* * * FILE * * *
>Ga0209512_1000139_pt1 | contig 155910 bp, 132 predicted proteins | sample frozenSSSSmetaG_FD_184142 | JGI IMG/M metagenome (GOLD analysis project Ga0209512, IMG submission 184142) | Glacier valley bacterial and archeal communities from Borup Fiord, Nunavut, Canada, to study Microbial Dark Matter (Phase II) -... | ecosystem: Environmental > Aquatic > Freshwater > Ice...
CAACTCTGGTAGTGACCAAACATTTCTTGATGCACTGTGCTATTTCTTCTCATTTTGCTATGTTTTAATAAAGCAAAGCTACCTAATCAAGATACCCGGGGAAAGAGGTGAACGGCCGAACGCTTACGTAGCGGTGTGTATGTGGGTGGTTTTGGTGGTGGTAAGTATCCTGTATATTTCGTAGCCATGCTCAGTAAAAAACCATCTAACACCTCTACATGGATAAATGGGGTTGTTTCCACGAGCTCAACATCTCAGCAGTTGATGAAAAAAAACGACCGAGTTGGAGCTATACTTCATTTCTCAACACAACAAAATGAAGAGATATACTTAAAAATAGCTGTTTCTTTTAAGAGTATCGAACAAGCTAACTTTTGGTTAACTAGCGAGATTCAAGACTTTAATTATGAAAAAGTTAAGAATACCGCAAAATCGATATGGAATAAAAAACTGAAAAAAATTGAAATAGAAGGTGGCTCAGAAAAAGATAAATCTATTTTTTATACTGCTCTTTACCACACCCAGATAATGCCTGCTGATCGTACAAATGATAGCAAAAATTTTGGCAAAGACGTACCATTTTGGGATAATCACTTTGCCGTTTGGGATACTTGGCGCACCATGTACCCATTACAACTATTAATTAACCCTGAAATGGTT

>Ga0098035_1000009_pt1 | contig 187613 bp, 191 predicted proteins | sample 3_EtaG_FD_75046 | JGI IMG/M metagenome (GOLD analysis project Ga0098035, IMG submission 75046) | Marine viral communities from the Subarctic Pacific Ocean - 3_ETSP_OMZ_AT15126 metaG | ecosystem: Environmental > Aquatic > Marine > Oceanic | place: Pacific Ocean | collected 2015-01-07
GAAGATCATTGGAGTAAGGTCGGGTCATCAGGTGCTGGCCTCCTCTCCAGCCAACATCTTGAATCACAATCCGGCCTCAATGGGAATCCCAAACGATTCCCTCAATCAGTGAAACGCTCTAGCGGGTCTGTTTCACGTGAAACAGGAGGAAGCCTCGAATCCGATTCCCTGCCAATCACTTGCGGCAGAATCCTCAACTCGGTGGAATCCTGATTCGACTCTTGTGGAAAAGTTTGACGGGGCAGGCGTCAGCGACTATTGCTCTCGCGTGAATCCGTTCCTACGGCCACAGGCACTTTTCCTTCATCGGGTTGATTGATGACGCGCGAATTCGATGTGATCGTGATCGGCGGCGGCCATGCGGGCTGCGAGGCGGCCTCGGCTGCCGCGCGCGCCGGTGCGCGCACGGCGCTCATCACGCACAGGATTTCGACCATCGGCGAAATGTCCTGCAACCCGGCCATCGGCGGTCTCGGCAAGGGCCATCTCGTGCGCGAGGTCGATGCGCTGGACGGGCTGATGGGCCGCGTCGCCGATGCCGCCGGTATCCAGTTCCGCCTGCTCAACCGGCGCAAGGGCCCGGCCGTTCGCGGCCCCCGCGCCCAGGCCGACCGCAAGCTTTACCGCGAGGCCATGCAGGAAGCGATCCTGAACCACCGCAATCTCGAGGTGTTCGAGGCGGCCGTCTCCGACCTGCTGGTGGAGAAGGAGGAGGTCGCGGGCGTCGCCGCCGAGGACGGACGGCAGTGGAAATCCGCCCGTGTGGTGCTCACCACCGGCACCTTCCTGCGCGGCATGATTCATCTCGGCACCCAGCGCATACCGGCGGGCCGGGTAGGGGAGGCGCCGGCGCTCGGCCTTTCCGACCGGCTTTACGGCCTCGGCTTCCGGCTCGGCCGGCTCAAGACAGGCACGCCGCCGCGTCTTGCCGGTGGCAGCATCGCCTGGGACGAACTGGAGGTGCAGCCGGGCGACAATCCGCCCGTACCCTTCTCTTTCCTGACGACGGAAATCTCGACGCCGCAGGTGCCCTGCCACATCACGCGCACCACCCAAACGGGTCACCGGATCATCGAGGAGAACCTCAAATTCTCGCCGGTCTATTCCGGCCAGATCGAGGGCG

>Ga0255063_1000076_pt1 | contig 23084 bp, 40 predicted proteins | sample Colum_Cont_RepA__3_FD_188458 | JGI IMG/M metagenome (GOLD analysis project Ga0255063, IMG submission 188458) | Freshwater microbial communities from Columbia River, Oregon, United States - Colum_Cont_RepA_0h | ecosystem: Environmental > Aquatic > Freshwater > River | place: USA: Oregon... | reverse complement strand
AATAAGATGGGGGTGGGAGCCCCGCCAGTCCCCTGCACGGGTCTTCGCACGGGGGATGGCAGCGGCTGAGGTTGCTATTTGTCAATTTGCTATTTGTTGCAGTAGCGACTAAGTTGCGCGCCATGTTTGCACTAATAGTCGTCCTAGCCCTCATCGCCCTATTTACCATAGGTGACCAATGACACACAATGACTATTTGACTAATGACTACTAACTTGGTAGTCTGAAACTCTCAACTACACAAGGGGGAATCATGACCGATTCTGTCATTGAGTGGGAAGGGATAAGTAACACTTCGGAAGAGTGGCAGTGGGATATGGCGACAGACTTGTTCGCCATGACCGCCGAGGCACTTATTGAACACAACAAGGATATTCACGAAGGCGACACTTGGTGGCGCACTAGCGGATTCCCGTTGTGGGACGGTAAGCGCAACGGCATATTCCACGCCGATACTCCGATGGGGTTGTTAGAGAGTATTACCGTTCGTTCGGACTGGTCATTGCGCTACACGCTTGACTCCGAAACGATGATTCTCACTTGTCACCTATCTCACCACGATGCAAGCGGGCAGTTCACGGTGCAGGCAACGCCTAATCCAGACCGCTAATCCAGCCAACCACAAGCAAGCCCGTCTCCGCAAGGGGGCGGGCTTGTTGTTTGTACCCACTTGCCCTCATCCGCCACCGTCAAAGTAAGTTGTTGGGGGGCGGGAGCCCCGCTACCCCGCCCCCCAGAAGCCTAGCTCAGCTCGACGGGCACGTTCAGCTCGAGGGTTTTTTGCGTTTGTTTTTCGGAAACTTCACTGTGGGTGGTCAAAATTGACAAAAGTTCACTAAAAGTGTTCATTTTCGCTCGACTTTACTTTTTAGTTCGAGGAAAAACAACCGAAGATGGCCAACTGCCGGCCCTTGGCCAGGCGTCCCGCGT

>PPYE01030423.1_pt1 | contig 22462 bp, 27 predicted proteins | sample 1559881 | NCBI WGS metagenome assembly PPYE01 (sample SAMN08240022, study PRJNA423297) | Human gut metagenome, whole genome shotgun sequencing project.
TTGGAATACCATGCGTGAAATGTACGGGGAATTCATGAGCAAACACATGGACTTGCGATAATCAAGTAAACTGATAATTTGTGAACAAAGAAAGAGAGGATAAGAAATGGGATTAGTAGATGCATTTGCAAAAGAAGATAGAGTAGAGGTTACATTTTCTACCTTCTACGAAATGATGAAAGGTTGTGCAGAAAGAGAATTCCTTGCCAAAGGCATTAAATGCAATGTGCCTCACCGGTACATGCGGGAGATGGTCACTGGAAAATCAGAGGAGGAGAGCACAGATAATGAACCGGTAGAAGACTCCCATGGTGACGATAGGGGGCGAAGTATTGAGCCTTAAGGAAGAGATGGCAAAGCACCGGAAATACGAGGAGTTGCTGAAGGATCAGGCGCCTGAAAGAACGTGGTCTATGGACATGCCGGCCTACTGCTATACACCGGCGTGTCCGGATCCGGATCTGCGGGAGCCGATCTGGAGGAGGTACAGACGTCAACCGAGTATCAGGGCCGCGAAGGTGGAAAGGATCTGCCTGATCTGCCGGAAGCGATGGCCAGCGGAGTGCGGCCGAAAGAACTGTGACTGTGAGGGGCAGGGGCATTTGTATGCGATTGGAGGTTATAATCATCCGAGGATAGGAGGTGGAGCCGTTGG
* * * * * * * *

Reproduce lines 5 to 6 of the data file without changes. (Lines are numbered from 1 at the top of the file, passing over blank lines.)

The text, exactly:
>Ga0255063_1000076_pt1 | contig 23084 bp, 40 predicted proteins | sample Colum_Cont_RepA__3_FD_188458 | JGI IMG/M metagenome (GOLD analysis project Ga0255063, IMG submission 188458) | Freshwater microbial communities from Columbia River, Oregon, United States - Colum_Cont_RepA_0h | ecosystem: Environmental > Aquatic > Freshwater > River | place: USA: Oregon... | reverse complement strand
AATAAGATGGGGGTGGGAGCCCCGCCAGTCCCCTGCACGGGTCTTCGCACGGGGGATGGCAGCGGCTGAGGTTGCTATTTGTCAATTTGCTATTTGTTGCAGTAGCGACTAAGTTGCGCGCCATGTTTGCACTAATAGTCGTCCTAGCCCTCATCGCCCTATTTACCATAGGTGACCAATGACACACAATGACTATTTGACTAATGACTACTAACTTGGTAGTCTGAAACTCTCAACTACACAAGGGGGAATCATGACCGATTCTGTCATTGAGTGGGAAGGGATAAGTAACACTTCGGAAGAGTGGCAGTGGGATATGGCGACAGACTTGTTCGCCATGACCGCCGAGGCACTTATTGAACACAACAAGGATATTCACGAAGGCGACACTTGGTGGCGCACTAGCGGATTCCCGTTGTGGGACGGTAAGCGCAACGGCATATTCCACGCCGATACTCCGATGGGGTTGTTAGAGAGTATTACCGTTCGTTCGGACTGGTCATTGCGCTACACGCTTGACTCCGAAACGATGATTCTCACTTGTCACCTATCTCACCACGATGCAAGCGGGCAGTTCACGGTGCAGGCAACGCCTAATCCAGACCGCTAATCCAGCCAACCACAAGCAAGCCCGTCTCCGCAAGGGGGCGGGCTTGTTGTTTGTACCCACTTGCCCTCATCCGCCACCGTCAAAGTAAGTTGTTGGGGGGCGGGAGCCCCGCTACCCCGCCCCCCAGAAGCCTAGCTCAGCTCGACGGGCACGTTCAGCTCGAGGGTTTTTTGCGTTTGTTTTTCGGAAACTTCACTGTGGGTGGTCAAAATTGACAAAAGTTCACTAAAAGTGTTCATTTTCGCTCGACTTTACTTTTTAGTTCGAGGAAAAACAACCGAAGATGGCCAACTGCCGGCCCTTGGCCAGGCGTCCCGCGT